Friday, April 11, 2008

Autism and Vaccines - Is there a link?

The other night Josh was watching a special on autism on PBS. I happened to walk into the room and immediately started listening to the program. What I saw really scared me. Children who could not speak or interact with their parents because of their autism. Parents who testified that their children were developing normally before their vaccines. I have to admit this was the first time I really began to think about a link between autism and vaccines. Immediately after the program was over, I went to Thomas' room and just prayed over my precious child. I asked the Lord to protect him and to give me wisdom concerning this subject.

Thus far Thomas had had all of his scheduled vaccines, including a flu shot. He has had no negative reactions to any of the shots. However, it is his 12 month and 18 month shots that are controversial and many parents believe their child became autistic after these shots. Doctors say that it is just a coincidence because it is around 18 months that a child exhibits signs of autism, while parents say it is because of all the mercury in the shots. On the PBS special, parents were trying to "detox" their child of mercury hoping if they could decrease the mercury it would help cure the autism.

I don't think that parents should stop vaccinating their children. We don't want an epidemic of childhood diseases to return. There has to be a balance and I pray more research will be done into the link between vaccines and autism.

Right now, I have no idea what I'm going to do. I want to be able to trust the doctors and the CDC, but I also think that mamas know their children better than a doctor. I'm thinking that I may delay some of his shots until he is a little older. More than anything, I want Thomas to be healthy and it really scares me to think I could make a decision that would hurt him. However, I know that God is sovereign and nothing happens outside of His perfect will.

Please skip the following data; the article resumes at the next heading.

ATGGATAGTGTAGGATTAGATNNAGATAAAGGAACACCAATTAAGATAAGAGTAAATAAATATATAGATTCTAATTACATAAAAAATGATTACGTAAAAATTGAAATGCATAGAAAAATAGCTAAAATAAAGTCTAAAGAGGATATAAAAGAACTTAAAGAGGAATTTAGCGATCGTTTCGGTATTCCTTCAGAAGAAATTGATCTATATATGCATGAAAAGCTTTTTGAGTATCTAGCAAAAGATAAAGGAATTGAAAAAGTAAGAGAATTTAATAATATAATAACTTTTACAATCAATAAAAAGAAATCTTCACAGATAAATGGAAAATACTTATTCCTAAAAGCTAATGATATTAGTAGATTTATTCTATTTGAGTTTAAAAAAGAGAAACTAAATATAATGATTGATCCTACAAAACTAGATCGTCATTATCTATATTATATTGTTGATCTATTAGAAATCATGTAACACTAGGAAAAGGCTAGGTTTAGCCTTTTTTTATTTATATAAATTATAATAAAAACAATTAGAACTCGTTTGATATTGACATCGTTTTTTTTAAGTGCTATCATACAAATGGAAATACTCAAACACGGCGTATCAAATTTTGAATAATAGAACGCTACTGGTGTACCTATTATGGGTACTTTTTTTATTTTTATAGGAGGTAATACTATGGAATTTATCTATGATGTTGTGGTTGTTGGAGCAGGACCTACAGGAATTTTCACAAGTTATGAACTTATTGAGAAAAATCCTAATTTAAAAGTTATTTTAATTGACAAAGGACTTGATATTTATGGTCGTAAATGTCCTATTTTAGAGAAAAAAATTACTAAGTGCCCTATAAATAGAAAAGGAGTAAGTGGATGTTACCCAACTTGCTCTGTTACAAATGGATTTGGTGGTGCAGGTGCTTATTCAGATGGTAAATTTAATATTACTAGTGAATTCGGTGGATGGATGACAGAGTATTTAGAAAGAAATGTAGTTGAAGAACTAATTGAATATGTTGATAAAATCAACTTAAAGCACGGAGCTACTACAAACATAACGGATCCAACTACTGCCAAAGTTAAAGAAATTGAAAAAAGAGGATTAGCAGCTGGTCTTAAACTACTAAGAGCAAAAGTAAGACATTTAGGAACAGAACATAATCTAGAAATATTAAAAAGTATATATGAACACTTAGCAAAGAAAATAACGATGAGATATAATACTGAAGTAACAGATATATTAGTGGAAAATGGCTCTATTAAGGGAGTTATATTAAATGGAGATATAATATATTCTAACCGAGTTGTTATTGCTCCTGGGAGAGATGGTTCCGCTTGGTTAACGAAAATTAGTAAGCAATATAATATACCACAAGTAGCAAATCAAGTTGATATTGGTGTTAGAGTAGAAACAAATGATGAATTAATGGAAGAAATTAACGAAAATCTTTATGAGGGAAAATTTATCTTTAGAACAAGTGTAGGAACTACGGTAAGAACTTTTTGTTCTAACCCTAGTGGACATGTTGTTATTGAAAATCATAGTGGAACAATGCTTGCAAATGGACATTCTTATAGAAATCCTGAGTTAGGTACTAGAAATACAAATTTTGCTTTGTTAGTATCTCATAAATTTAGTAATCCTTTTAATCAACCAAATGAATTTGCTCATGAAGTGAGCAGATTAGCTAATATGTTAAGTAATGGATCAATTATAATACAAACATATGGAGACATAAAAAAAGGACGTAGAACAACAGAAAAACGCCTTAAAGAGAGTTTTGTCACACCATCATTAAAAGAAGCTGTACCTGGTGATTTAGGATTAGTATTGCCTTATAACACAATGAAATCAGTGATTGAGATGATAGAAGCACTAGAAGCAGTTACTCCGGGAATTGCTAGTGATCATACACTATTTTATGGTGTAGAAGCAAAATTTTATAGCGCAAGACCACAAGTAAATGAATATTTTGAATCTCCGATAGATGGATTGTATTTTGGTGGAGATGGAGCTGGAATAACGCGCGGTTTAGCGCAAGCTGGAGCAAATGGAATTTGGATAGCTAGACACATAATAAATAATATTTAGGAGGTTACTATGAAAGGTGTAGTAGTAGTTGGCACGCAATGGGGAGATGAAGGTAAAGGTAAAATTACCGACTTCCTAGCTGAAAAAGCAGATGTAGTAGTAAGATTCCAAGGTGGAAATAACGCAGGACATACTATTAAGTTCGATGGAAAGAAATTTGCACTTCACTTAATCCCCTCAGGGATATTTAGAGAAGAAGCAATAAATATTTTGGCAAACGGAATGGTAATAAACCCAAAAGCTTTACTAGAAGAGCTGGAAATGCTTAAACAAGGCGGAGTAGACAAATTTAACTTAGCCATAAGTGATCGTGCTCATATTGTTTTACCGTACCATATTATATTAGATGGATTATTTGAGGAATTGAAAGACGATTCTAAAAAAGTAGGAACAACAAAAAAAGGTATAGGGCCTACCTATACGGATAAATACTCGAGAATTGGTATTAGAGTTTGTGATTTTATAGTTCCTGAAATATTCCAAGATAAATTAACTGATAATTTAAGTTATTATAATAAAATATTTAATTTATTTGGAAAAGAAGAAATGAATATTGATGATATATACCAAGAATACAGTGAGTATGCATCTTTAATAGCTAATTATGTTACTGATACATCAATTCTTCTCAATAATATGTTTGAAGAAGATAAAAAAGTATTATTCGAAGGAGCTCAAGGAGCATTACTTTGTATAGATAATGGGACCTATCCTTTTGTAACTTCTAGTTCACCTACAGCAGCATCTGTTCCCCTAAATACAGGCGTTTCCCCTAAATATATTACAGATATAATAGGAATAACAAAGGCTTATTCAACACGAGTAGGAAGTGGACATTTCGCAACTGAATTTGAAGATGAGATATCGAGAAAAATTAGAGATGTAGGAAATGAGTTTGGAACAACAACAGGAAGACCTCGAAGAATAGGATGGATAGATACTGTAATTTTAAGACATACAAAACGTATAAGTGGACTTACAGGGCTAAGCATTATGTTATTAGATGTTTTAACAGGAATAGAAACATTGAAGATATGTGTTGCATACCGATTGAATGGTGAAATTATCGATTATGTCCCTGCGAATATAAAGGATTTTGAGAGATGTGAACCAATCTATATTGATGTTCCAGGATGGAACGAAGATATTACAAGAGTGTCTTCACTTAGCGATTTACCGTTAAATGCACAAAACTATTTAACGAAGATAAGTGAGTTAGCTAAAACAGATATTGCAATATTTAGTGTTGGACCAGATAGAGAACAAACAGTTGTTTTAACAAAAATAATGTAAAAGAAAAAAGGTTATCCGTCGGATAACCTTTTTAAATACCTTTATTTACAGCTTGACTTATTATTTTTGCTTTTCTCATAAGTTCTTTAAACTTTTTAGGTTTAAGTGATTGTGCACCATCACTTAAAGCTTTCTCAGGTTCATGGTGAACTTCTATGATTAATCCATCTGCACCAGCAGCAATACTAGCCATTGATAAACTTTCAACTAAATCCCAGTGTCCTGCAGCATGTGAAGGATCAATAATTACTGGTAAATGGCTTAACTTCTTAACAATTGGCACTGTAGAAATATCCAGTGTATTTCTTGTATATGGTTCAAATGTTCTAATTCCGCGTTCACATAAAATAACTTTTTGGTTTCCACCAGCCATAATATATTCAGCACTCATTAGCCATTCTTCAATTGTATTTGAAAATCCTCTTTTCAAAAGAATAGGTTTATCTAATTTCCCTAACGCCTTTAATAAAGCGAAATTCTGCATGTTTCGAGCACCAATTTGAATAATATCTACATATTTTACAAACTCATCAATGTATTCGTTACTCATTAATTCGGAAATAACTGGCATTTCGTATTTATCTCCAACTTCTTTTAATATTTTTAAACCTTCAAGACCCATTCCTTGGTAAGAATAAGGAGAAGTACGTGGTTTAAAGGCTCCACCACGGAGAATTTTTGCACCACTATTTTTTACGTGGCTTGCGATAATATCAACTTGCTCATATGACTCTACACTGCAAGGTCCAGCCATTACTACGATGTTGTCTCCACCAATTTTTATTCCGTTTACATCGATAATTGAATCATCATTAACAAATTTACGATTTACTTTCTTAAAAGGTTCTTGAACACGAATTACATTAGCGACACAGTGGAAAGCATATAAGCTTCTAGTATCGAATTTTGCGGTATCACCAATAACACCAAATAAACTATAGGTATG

Please comment on your thoughts or links to information you think would be helpful. I know this is a highly volatile subject, so please be kind in your remarks.

4 comments:

Anna said...

Very interesting topic! Here are some sites I looked at...I always try to stick to sites that seem legitimate, but it can be hard to tell these days.

http://www.cdc.gov/vaccinesafety/concerns/mmr_autism_factsheet.htm

http://www.mayoclinic.com/health/autism/DS00348/DSECTION=2

http://www.autismspeaks.org/?gclid=COOwmvS-05ICFQ34gAodrVNnBg

Jarod said...

Vaccines are a scary thing for any parent. Most don't know how they work nor what potential side effects they can cause, so it is understandable that they are a little apprehensive. However, the risk that the diseases pose to children greatly out weighs any risk that these vaccines pose. I wholeheartedly support vaccines and if I had kids I would make sure they had them all. You only have to look to developing countries that do not have vaccine programs and see the disease and death rates associated with unvaccinated individuals. I have copied the text of an article discussing mmr and autism. I would have just posted the link but you have to be a member to view it. I hope this helps.


MMR and Autism: Suspect or Superstition?

Benjamin Estrada, MD
Infect Med 18(4):183, 2001. © 2001 Cliggott Publishing, Division of SCP Communications

Introduction

Concerns about a possible relationship between autism and measles/mumps/rubella (MMR) vaccine administration were triggered in 1998 by a report that suggested a possible association between the two (Wakefield AJ et al. Lancet. 1998;28:637-641). This report was based on a case series of 12 children who presented with developmental regression associated with diarrhea, abdominal pain, and ileal-lymphoid nodular hyperplasia. These events were temporally related to administration of the MMR vaccine, and it was hypothesized that this product could trigger an intestinal inflammatory response that could be associated with developmental regression in previously normal children. This hypothesis has not been proved, and a causal association between the administration of this vaccine and the development of autism has not been found in recent studies.